Impact of International Crises on Mental Health

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Children and adults have responded differently to recent international crises, namely the COVID-19 pandemic and the war in Ukraine. Based on phone calls made to helpline numbers in Germany, researchers analyzed the frequency and subject of calls between January 2019 and May 2022. They observed that the distress among adults increased following the onset of the pandemic and the Russian invasion of Ukraine. As for children and adolescents, the study published in “Nature” reveals a shift in the topics of their calls, highlighting the significant impact of imposed social distancing during COVID-19 on this demographic.

Marius Brülhart (University of Lausanne), Valentin Klotzbücher (University of Freiburg, Germany), and Rafael Lalive (University of Lausanne) analyzed 3 million calls to assistance helplines between January 2019 and May 2022. Children, adolescents, and adults did not react in the same way to the two recent international crises. The number of calls made by individuals up to 20 years old did not significantly change. However, the most significant change relates to the subject of the conversations. The pandemic led to a decrease in calls about school and peer-related problems, likely due to school closures. These topics were replaced by family-related issues, indicating a shift in primary social relationships during periods of (semi-)confinement. Calls related to mental health also increased, especially concerning severe mental health issues in children, as the pandemic persisted, possibly reflecting pandemic fatigue.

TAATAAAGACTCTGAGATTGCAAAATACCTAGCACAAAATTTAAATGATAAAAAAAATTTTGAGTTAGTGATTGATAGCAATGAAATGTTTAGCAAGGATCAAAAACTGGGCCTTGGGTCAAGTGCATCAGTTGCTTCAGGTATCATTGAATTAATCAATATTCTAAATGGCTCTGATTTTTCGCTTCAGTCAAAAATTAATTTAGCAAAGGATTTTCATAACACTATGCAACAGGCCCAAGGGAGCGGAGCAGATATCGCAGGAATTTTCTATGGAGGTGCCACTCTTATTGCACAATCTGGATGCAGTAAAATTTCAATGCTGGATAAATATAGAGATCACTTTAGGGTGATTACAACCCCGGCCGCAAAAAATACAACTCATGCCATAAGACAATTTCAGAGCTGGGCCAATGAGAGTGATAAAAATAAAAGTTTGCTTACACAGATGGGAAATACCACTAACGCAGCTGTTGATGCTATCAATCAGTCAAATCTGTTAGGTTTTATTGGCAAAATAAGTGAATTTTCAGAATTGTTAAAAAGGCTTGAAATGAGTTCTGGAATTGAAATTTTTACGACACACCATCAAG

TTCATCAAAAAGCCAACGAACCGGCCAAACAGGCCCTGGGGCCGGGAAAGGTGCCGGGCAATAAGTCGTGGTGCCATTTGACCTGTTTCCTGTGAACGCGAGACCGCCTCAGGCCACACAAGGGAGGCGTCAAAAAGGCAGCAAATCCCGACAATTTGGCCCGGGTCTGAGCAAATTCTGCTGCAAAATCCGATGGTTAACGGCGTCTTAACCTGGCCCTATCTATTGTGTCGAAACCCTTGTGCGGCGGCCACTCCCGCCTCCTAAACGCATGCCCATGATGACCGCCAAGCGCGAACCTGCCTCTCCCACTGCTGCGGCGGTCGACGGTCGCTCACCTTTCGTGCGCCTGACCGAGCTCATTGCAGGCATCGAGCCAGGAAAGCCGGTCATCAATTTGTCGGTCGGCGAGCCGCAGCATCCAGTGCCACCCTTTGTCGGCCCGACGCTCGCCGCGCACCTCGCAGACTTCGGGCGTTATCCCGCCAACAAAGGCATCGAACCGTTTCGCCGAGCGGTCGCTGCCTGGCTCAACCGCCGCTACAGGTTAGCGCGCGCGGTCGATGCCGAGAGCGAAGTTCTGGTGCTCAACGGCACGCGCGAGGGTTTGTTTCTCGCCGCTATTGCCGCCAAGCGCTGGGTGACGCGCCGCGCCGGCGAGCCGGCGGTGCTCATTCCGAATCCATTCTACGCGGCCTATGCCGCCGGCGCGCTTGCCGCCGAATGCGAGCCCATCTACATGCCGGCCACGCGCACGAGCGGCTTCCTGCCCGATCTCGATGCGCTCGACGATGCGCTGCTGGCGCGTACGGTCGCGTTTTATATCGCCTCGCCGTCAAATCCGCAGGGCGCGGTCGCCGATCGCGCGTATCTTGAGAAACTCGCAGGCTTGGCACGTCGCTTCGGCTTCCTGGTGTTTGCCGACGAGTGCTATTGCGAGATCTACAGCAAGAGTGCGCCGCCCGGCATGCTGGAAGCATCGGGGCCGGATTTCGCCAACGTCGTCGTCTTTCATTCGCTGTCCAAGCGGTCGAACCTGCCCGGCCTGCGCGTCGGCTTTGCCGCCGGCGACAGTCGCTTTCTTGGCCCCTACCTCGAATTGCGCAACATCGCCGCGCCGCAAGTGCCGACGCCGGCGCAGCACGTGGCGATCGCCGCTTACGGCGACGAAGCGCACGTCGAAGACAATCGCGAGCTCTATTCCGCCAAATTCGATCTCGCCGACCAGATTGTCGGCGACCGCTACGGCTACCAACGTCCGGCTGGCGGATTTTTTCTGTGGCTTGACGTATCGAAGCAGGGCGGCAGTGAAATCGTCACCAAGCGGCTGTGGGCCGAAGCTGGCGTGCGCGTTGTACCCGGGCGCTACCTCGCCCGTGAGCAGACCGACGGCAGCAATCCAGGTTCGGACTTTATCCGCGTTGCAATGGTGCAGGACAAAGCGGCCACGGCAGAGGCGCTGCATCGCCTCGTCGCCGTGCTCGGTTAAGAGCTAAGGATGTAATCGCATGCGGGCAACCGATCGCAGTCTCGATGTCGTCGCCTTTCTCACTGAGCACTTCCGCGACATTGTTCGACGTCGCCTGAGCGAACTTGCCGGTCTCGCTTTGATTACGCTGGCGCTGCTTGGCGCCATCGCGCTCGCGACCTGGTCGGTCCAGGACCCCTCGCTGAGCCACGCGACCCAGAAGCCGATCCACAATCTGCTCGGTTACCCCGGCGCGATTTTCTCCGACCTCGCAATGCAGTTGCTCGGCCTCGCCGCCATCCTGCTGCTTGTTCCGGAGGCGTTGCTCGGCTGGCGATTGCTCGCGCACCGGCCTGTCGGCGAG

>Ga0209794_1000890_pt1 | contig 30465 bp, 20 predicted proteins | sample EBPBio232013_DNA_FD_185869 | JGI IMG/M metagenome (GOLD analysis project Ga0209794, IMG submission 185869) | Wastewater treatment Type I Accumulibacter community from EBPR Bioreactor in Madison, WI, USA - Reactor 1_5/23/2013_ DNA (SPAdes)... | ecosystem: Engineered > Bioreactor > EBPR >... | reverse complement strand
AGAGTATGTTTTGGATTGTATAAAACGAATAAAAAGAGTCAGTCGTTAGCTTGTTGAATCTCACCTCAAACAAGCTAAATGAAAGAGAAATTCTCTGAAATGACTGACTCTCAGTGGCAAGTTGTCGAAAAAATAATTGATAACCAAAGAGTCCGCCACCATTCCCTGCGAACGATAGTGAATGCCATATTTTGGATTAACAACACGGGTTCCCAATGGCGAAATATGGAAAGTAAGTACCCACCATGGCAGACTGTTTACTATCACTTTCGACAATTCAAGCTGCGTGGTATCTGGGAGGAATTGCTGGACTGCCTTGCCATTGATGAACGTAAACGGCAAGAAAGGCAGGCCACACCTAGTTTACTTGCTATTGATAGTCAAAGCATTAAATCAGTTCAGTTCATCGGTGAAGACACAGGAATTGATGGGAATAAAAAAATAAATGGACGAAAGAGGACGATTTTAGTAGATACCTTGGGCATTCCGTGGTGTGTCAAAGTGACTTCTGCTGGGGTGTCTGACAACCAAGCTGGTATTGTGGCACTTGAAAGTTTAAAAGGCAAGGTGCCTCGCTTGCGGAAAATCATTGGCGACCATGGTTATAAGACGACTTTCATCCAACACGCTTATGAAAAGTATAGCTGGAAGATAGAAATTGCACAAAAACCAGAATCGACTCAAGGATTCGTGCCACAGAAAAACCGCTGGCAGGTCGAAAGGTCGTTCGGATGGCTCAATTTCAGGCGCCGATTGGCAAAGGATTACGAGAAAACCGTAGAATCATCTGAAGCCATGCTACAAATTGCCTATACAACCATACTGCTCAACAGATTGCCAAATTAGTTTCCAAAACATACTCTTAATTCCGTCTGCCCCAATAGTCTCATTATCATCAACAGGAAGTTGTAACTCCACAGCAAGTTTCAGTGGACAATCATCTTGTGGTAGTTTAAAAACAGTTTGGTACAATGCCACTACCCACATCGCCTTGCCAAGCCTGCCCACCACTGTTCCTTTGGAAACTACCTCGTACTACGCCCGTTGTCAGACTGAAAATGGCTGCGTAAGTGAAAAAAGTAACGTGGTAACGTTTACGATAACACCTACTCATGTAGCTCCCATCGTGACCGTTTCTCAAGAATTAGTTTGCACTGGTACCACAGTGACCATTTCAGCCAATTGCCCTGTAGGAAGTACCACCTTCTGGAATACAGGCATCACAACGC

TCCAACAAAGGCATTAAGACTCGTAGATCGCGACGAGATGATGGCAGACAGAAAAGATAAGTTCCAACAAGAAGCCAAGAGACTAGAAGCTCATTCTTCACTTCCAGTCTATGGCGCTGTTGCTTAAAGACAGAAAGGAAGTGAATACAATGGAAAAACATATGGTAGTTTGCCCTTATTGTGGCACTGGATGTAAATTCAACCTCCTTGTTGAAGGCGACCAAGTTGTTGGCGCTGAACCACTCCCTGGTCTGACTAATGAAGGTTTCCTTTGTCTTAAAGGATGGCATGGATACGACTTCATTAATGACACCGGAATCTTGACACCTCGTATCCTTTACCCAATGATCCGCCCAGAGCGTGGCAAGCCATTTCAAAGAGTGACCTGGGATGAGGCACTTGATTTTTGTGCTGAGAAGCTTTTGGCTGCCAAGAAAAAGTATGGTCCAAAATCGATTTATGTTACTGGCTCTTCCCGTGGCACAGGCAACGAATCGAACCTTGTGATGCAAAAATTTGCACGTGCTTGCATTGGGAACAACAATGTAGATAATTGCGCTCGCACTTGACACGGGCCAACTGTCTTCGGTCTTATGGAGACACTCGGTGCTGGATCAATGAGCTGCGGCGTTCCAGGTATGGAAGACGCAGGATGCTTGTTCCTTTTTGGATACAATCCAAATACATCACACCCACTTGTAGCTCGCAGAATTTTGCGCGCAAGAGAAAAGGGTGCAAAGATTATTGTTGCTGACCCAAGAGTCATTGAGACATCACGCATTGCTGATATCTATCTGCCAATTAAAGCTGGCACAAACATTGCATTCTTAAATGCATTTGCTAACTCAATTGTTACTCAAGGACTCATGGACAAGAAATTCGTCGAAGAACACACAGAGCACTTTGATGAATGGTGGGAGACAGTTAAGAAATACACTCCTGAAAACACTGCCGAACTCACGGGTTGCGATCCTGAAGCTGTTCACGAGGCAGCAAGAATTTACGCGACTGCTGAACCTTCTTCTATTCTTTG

Adults displayed increased fears and anxiety during both the pandemic and the war. Calls regarding loneliness particularly rose during the pandemic. Concerning parents, helpline data underscore the pandemic's impact on parents' own well-being, mirroring the escalation of mental health problems among youth and suggesting significant family-level effects. Indeed, calls related to children's mental health initially decreased but then increased in 2021, indicating prolonged strain. Similarly, parents' distress regarding their own lives experienced a delayed increase during the second year of the pandemic, reflecting feelings of overwhelm and helplessness. 2022 saw a peak in concerns related to burnout.

Valuable Insights for Targeted Population Support

From the beginning of the pandemic, individuals over 65 years old have been the focus of numerous protective measures. Information about the psychological distress of the population is a prerequisite for effective crisis management and complements this picture. It contributes to an overall understanding of the costs and benefits of policy measures and helps identify vulnerable groups in need of targeted support. These findings provide valuable insights into the diverse impacts of these crises across different age groups. They highlight the complex interplay between societal events and mental well-being.


Full article

Brülhart, M., Klotzbücher, V. & Lalive, R. "Young people’s mental and social distress in times of international crisis: evidence from helpline calls", 2019–2022. Sci Rep 13, 11858 (2023).


Research project "Helpline calls, job finding and interview training in the Covid-19 crisis"